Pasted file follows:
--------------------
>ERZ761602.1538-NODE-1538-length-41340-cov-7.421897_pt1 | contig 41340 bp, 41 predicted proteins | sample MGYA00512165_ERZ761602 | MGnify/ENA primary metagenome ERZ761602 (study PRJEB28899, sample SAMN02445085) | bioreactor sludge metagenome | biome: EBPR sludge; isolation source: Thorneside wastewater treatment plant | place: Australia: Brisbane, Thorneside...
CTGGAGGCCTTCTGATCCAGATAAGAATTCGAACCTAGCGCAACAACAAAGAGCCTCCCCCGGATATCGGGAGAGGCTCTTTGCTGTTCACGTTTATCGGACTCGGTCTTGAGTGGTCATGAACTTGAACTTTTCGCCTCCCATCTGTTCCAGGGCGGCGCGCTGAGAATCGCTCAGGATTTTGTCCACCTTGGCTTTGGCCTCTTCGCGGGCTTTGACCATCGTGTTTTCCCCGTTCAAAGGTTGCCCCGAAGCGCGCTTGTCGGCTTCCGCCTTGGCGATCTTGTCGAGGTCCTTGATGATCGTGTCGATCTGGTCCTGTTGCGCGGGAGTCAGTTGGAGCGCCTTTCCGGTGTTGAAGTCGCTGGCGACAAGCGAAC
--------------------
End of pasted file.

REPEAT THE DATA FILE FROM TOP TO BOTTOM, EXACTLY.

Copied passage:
>ERZ761602.1538-NODE-1538-length-41340-cov-7.421897_pt1 | contig 41340 bp, 41 predicted proteins | sample MGYA00512165_ERZ761602 | MGnify/ENA primary metagenome ERZ761602 (study PRJEB28899, sample SAMN02445085) | bioreactor sludge metagenome | biome: EBPR sludge; isolation source: Thorneside wastewater treatment plant | place: Australia: Brisbane, Thorneside...
CTGGAGGCCTTCTGATCCAGATAAGAATTCGAACCTAGCGCAACAACAAAGAGCCTCCCCCGGATATCGGGAGAGGCTCTTTGCTGTTCACGTTTATCGGACTCGGTCTTGAGTGGTCATGAACTTGAACTTTTCGCCTCCCATCTGTTCCAGGGCGGCGCGCTGAGAATCGCTCAGGATTTTGTCCACCTTGGCTTTGGCCTCTTCGCGGGCTTTGACCATCGTGTTTTCCCCGTTCAAAGGTTGCCCCGAAGCGCGCTTGTCGGCTTCCGCCTTGGCGATCTTGTCGAGGTCCTTGATGATCGTGTCGATCTGGTCCTGTTGCGCGGGAGTCAGTTGGAGCGCCTTTCCGGTGTTGAAGTCGCTGGCGACAAGCGAAC